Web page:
Aware: When there is a knowledge or perception of a situation or fact, leaders are aware. The challenge for leadership is learning to be aware of the background influencing the decisions, actions, and words of others.
Attentive: How fitting is it that to be attentive, leaders must pay close attention to someone or something?
Other ideas could be used, but the basis for which leaders successfully lead is found in being observant. Observant leadership is not easy, it requires diligence, time, patience, and great love.
Love is a word in the English language that has come to have multiple meanings. Most often it is associated with feelings. When couples first date and then marry, the feelings experienced are associated with their idea of love. Sadly, when those feelings change or no longer exist they think they do not love the other person any more.
Biblically, love is so much more, it is about seeking the highest good for the other person. Love cannot be self-directed and direct the actions of others.
When leaders do this, it is generally because selfish motives. Again, this is not love.
When leaders truly understand and lead out of love for the souls of others, there will be sacrifice and determination to see that others find a way to reach heaven. A couple of ideas might help in leading out of love:
Love gives without expecting to receive something in return.
Love seeks opportunity to serve in all situations.
Love desires the best for others, even at the cost of personal comfort.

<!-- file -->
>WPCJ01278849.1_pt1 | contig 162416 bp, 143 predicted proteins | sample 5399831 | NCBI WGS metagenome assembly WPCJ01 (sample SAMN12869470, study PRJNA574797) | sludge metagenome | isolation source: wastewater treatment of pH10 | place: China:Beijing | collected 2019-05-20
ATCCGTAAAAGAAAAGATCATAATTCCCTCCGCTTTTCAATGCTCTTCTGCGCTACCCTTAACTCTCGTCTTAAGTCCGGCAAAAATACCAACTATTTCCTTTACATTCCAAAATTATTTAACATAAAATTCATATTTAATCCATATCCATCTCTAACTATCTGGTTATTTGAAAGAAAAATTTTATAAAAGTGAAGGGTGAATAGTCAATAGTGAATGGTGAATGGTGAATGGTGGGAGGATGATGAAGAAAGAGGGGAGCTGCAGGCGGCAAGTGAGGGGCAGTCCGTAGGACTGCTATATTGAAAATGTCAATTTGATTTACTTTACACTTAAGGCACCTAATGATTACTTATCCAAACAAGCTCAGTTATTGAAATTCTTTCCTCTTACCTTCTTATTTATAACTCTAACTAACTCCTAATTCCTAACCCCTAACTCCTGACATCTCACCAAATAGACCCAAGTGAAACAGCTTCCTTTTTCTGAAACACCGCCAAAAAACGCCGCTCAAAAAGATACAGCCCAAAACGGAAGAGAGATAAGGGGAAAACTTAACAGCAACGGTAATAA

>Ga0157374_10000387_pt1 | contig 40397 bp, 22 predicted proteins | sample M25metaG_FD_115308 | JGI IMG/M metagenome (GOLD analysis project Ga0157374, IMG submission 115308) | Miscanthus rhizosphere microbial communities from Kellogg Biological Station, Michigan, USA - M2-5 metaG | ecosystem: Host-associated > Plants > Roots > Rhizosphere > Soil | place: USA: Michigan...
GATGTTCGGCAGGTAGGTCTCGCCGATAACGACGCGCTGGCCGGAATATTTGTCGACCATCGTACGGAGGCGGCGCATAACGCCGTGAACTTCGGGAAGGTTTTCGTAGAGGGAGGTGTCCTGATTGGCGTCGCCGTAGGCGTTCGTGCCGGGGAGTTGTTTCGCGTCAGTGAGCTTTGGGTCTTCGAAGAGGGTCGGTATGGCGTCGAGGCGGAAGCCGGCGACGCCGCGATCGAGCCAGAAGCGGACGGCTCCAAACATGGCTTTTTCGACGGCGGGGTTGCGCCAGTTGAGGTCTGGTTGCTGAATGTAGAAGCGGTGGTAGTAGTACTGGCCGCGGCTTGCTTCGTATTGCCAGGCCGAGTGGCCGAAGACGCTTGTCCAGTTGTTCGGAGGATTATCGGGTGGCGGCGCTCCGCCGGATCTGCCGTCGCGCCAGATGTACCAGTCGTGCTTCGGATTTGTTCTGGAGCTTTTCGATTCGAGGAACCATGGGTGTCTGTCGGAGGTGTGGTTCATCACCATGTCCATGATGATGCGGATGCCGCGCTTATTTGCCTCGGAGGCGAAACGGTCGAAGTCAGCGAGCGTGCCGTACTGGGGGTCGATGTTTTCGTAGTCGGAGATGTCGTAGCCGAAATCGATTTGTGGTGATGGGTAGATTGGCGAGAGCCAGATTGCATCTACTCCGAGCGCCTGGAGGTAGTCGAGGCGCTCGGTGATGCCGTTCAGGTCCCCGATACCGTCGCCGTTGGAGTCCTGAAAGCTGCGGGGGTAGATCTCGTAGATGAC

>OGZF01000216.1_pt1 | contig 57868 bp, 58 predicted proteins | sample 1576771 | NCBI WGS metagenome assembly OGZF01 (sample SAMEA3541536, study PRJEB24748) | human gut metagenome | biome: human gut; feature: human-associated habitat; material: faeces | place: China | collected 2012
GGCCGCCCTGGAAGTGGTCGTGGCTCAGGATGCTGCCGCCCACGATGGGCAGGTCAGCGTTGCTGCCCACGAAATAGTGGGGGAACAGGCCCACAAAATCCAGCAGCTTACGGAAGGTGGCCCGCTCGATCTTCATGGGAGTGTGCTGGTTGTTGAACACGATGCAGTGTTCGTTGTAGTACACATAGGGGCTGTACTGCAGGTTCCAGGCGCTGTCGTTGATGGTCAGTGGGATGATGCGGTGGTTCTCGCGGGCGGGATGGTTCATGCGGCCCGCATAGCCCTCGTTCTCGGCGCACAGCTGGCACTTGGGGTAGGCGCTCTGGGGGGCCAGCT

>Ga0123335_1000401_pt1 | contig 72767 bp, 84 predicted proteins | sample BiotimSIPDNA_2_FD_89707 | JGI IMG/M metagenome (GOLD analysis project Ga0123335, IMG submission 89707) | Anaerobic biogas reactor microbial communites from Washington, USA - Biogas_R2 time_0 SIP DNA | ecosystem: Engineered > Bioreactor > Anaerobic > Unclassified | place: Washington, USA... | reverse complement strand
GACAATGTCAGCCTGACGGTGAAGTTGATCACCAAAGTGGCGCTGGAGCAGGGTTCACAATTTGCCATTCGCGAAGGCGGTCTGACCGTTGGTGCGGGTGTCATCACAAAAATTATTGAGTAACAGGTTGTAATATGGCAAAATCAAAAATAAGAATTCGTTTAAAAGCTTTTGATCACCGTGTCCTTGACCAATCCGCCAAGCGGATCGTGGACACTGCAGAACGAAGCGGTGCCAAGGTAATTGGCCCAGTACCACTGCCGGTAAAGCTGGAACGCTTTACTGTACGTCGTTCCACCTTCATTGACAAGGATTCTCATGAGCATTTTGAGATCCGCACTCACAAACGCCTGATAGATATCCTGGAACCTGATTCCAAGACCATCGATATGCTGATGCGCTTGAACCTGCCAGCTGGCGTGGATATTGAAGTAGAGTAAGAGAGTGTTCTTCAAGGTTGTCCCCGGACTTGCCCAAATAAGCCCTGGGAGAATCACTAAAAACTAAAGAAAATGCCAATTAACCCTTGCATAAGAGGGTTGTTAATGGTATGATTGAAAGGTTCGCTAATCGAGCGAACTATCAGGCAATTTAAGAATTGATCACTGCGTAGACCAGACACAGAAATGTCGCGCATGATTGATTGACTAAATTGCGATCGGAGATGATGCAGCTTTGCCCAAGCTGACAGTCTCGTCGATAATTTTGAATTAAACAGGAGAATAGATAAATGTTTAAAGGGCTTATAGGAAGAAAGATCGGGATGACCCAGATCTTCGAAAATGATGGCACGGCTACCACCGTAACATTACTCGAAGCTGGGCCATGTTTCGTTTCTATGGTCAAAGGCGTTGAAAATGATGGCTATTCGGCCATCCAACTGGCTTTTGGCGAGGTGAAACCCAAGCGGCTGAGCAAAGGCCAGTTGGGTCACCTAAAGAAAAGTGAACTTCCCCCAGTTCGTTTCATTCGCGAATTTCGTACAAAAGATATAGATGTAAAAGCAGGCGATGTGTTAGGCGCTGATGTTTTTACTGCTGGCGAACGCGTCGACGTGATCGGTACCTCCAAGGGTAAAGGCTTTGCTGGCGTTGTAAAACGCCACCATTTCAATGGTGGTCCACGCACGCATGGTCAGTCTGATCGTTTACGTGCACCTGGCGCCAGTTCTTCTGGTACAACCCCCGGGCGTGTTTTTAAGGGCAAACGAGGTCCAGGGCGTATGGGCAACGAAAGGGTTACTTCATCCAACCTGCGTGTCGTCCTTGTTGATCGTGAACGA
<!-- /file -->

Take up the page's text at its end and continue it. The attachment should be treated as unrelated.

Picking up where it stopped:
Let us always lead out of love and know the power it brings to leadership.
Perhaps the title of the post is really an answer to the question, “Why do we lead?”
A number of answers could be given to the question, and we must all examine the answers that one might give. Here are a few possibilities:
There are those who lead for the power. They simply want authority over others to direct and guide their movement.
Some lead out of a crisis. When crisis strikes, individuals are often forced into a position of leadership.
Others lead because no one else will. Sadly, when good and godly leaders do not rise up, others will lead, but it is not always in the right direction.
Still, there are those who lead for the joy of it. They recognize the need, strive to develop godly and Christlike character, and desire to see souls led to Christ. When we combine these three spiritual thoughts, great blessings will follows.
Even Paul referred to those who led with the wrong motives. The challenge for us is to examine why we lead, and learn to lead for the joy of an eternal outcome that is worth the effort.
How many times have leaders been in a position that no matter what decision was made they were condemned? We call this: Catch 22 Leadership.
The result leaves leaders feeling as if they are being shot at from both sides, in front and from behind.
Leaders must be decisive, and they will always have to face attacks from the enemy in front them. However, they should not have to deal with attacks from followers behind them.
Herein lies the challenge of leadership. These situations have caused many spiritual and godly leaders to step down from serving. Sadly, it has also prevented many leaders of the same character from ever stepping up to serve. What can be done to change the direction of this situation?
Pray with and for these leaders.
Always speak well of leadership to others.
Make it a habit to build them up publicly.
When a problem arises, speak to leaders privately.
Encourage those who are godly to lead.
Begin preparing future leaders among the young now!
Good leadership does not happen by accident. We must work to direct the future today.